You’ve had a pretty busy Summer with gigs!

Yeah we had a little run with New Shapes which was amazing, we had the best time. We played a couple of shows 10 Years Too Late, they’re awesome. They’re so good and we love playing with them, it’s all the right people in the room, we all relate to eachother and we love that music. It’s just a blast and the guys in 10 Years Too Late are so good. It’s funny because I was working, and I’m doing Summer camps at the moment, I’m one of the camp leaders this year. I went from the Summer camp, and drove five hours to Truro just non-stop! But it was so worth it, it sold out and it was fantastic.

The next day we played our first ever headliner in Plymouth, we weren’t expecting anything and the whole room was filled and it was the best feeling. I think we agreed it was one of the best gigs we played. Plus we’ve got some shows with After Smoke Clears mid-September.

I think playing gigs is where our strengths lie, especially at the moment, it’s jelling really well. We love it, we love meeting people. That’s one of the biggest things aswell, meeting the people that come to the show, and the people that play the shows with us, the support or whoever we’re supporting. It’s just great, great to meet new people!

Do you write while you’re mid-tours?

I think the juices are always flowing. We’re under pressure now I think, we’re coming to the end of the year, we’ve got a couple more releases this year, and then next year we’ll be releasing an EP. I think the pressure is on now to get that written and finished ready for next year. So, anything that strikes inspiration we’re on it. If any lyrics come to mind, I’d just jot them down in my notes, most of them just go to scrap but you never know! Voice notes as well, like yesterday I was driving home from work and I was listening to some of the demos trying to think about what I could do and I sung this melody, and I had to pull over! I had to record this five second clip of me singing a melody.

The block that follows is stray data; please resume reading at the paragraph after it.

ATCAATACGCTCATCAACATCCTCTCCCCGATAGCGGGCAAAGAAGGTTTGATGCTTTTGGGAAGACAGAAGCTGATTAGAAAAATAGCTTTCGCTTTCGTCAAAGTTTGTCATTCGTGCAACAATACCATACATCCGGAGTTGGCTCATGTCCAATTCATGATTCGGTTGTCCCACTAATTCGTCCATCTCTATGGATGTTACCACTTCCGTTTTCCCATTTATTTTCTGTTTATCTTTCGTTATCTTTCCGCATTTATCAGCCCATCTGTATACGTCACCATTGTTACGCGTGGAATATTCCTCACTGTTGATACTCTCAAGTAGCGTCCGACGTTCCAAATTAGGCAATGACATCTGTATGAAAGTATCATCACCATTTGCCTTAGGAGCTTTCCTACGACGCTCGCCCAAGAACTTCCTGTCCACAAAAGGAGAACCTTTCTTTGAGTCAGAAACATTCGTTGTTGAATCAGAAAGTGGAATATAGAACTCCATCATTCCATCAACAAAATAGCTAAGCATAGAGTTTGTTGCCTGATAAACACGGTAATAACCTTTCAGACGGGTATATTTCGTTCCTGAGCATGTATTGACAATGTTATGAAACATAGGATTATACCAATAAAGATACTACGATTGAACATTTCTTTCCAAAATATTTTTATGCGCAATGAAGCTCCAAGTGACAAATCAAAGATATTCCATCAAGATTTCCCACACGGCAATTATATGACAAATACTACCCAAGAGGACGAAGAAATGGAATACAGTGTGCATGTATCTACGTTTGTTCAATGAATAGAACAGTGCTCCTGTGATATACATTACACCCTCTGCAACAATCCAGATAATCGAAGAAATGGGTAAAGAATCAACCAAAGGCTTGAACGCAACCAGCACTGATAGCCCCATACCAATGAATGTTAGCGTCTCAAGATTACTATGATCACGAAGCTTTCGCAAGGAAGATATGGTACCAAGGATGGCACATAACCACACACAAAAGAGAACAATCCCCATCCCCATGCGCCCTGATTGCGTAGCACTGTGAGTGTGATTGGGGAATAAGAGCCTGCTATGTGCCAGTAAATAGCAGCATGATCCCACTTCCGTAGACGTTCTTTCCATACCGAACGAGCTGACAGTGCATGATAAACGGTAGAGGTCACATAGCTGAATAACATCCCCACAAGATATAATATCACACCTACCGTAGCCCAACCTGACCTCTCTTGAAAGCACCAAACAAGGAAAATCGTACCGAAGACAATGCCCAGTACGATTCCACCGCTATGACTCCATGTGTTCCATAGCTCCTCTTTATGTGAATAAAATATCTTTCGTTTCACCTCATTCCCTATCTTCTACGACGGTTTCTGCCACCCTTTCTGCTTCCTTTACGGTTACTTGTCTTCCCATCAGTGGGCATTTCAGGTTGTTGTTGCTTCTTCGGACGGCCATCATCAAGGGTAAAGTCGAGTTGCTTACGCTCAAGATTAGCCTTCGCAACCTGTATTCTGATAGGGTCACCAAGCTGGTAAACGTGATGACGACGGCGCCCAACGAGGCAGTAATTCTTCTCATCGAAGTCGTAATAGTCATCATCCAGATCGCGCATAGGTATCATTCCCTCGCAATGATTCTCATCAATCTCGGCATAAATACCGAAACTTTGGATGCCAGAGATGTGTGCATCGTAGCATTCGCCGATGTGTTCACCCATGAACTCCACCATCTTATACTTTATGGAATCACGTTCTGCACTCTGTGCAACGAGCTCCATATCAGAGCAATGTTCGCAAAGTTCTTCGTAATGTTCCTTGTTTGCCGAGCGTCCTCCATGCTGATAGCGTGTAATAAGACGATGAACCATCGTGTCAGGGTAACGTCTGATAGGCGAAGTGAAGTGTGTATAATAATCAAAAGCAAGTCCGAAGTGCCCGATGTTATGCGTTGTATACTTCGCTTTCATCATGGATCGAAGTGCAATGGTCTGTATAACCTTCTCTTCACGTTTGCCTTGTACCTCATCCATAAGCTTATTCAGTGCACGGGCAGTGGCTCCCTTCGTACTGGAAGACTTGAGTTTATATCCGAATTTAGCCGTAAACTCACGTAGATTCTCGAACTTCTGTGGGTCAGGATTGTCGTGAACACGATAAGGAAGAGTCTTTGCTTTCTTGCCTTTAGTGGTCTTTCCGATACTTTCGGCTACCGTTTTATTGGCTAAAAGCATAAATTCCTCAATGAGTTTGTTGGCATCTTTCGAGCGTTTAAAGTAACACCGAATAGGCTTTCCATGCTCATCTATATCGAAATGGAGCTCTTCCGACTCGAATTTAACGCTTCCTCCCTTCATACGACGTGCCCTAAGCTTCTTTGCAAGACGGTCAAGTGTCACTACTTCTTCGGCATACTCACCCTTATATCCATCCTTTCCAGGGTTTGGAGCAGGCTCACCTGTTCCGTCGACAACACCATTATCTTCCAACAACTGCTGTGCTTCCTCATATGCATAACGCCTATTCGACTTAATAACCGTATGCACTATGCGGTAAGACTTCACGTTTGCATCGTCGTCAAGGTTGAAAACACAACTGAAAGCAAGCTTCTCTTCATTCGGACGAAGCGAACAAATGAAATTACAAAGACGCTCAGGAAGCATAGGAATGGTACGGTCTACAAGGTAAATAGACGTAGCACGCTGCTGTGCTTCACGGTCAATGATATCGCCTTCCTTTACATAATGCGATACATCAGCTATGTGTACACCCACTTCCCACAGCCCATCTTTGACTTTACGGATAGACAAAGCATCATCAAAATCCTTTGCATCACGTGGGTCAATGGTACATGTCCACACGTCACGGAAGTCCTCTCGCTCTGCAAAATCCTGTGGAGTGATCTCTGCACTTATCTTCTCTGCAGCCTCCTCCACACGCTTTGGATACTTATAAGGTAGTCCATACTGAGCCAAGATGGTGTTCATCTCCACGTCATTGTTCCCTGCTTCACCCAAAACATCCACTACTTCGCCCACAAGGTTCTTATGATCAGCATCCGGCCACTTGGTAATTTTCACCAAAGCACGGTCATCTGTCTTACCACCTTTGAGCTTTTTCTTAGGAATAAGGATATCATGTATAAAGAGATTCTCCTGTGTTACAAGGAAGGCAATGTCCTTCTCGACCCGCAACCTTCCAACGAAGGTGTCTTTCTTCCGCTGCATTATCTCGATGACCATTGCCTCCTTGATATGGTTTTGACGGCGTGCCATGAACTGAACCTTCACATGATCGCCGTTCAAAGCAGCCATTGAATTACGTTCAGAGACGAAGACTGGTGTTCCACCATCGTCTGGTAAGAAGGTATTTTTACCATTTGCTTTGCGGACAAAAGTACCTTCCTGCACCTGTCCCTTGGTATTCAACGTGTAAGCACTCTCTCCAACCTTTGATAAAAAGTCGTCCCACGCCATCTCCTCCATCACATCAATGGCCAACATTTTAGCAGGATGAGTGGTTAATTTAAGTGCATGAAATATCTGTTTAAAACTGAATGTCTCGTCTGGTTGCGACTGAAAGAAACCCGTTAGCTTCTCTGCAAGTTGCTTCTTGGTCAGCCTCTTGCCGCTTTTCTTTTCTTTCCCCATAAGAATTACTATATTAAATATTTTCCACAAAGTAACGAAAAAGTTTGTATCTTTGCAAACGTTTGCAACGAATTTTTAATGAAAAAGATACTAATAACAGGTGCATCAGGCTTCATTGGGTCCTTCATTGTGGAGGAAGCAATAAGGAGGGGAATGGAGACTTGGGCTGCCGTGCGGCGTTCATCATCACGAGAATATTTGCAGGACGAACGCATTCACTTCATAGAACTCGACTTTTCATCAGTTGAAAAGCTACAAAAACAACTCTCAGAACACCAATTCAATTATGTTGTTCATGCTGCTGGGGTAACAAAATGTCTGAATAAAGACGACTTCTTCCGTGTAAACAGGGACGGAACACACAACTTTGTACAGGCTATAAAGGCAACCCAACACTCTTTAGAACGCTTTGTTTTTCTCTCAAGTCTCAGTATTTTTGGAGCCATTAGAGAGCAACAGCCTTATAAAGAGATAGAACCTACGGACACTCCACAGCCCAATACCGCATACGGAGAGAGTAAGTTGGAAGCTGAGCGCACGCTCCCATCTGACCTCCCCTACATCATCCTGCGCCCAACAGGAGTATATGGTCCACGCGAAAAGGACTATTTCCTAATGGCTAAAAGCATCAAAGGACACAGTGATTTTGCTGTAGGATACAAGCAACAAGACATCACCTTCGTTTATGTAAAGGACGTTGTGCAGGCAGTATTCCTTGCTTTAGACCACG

You mentioned you’ve got some more releases this year. Are these also double-releases?

They are! We originally wrote all these songs for an album. But then we decided that this music is so different to what we released back in the day, so we thought to build that platform and foundation, and now we’ve got Jamie helping us too. He thought to save it, as you only release a debut album once, let’s build that foundation, release these singles and B-sides, then we’ll do the EP, then an album – very exciting!

The music industry moves so fast now too, do you think it’s important to keep releasing music often?

Yeah, absolutely. I just know it was the right idea, if we’d released all this music as an album at the place where we were, it just wouldn’t have worked. It would have been really unfortunate, I think there are some really good songs in the mix so I’m glad we are where we are.

Anything you can tell me about the EP next year?

It’s going to be heavier! I’m very excited.

Any inklings of when that will be released? Just in time for next years festival season?

Hopefully – we need to get a move on!

Where do you see Arimea in the next couple of years?

I’m just living in the moment. I’ve worked my whole life to where we are right now, and I’ve spent my whole life with a dream. Just go for it, live in the moment, and you have to enjoy every moment that you have. Like our headliner in Plymouth, that’s a moment we’ll remember, and it’s gigs like that that make you think if something happened to the band tomorrow and we had to stop, I know I’d feel content with how far we’ve got and what we’ve done. I think for a lot of time prior to this, and prior to lockdowns actually, I used to think no matter how well we do it would never be enough. I think a lot of musicians and creatives will relate to that aswell. You want something and then you get it, but you think it’s not enough and you want more, and it just goes on and on. So you kind of have to teach yourself to live in the moment, and enjoy it while it’s there, and just keep pushing for what you want.

Catch Arimea around the UK this year.